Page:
Personal Injury

The statement of truth really matters

Contempt of court should lead to an immediate prison sentence: Liverpool Victoria Insurance Company Ltd v Zafar [2019] EWCA Civ 392.

Dr Zafar produces 5000 medico-legal reports per year. On this occasion, he reported on a claimant who had suffered one week of whiplash, and fully recovered thereafter. At the behest of the solicitor, the report (with the usual statements of truth and independence) was rewritten to say that the symptoms persisted, and gave a 6-8 month prognosis. These falsehoods were found to have been made recklessly rather than deliberately, as a result of the “industrialisation” of Dr Zafar’s medico-legal practice; he had not cared whether or not the court was misled.

When the deception was uncovered, further falsehoods followed, again supported by statements of truth. Convicted of contempt of court, he was sentenced to six months’ imprisonment, suspended for two years.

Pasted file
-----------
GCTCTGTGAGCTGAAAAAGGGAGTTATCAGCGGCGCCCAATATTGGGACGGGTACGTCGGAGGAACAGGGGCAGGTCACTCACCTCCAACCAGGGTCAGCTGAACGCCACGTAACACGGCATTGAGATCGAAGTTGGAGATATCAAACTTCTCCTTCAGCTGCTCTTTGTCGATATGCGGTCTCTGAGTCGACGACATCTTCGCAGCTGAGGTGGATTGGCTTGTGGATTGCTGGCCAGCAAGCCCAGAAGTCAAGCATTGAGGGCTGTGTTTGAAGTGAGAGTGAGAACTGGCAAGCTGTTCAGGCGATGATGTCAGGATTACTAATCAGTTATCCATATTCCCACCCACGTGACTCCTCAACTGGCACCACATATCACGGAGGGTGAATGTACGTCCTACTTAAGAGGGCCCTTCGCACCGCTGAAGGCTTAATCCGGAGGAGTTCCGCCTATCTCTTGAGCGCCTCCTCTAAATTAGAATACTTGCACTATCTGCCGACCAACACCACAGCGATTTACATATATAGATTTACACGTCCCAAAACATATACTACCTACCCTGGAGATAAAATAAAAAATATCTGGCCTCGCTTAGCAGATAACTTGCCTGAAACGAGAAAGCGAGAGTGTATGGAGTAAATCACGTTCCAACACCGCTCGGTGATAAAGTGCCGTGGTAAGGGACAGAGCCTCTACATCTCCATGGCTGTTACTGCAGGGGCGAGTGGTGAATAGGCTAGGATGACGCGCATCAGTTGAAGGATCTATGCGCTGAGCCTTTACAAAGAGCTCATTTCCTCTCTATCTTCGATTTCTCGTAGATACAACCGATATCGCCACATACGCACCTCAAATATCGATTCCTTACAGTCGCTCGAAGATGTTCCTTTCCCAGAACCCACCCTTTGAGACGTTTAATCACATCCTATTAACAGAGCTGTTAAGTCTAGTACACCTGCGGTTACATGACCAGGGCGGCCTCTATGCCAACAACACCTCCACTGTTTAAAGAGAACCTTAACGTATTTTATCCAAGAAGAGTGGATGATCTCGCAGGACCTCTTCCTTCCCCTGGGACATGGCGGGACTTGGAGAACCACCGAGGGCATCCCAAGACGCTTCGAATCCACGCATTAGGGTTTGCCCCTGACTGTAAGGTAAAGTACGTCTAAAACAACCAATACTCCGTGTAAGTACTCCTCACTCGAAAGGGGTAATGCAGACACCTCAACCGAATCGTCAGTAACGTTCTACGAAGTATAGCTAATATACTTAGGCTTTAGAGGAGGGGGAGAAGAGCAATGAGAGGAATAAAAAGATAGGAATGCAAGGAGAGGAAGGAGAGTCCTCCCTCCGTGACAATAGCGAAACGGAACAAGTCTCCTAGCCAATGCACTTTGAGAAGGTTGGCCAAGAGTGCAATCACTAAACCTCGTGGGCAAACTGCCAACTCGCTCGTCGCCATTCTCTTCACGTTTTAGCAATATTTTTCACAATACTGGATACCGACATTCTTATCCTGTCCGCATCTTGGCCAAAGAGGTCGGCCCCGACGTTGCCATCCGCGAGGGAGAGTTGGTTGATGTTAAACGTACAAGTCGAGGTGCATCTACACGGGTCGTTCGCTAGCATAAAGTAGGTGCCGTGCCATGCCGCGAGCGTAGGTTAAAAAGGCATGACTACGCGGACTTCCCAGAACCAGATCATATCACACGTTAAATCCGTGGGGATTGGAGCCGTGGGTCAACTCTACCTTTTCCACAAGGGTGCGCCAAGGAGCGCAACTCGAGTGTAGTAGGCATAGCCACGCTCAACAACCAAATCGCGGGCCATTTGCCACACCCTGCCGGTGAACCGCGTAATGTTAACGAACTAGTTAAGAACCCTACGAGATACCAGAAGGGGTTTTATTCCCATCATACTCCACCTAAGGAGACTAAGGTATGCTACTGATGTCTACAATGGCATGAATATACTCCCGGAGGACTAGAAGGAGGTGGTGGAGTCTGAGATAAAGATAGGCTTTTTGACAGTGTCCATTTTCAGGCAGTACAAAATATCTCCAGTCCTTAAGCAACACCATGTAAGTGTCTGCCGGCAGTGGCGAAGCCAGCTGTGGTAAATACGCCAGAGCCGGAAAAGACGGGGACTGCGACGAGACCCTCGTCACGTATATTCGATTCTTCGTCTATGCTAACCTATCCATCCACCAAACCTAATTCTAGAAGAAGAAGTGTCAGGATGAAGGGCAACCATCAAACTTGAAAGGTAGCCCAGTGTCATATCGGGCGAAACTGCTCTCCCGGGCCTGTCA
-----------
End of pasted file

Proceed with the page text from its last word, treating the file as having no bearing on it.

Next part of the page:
On appeal this was held to be unduly lenient; any sentence less than 9 months’ immediate imprisonment was inappropriately light.

There is a special circle of hell reserved for guilty experts, because of the reliance placed on expert witnesses, and because of the corresponding importance of the overriding duty which experts owe to the court:

... an expert witness who recklessly makes a false statement in a report or witness statement verified by a statement of truth will usually be almost as culpable as an expert witness who does so intentionally. ... To abuse the trust placed in an expert witness by putting forward a statement which is in fact false, not caring whether it be true or not, is usually almost as serious a contempt of court as telling a deliberate lie.

However, the court’s conclusions apply to all such statements, whether by litigants, lawyers or experts:

... the deliberate or reckless making of a false statement in a document verified by a statement of truth will usually be so inherently serious that nothing other than an order for committal to prison will be sufficient. That is so whether the contemnor is a claimant seeking to support a spurious or exaggerated claim, a lay witness seeking to provide evidence in support of such a claim, or an expert witness putting forward an opinion without an honest belief in its truth.

One for all litigants and litigators to be aware of.

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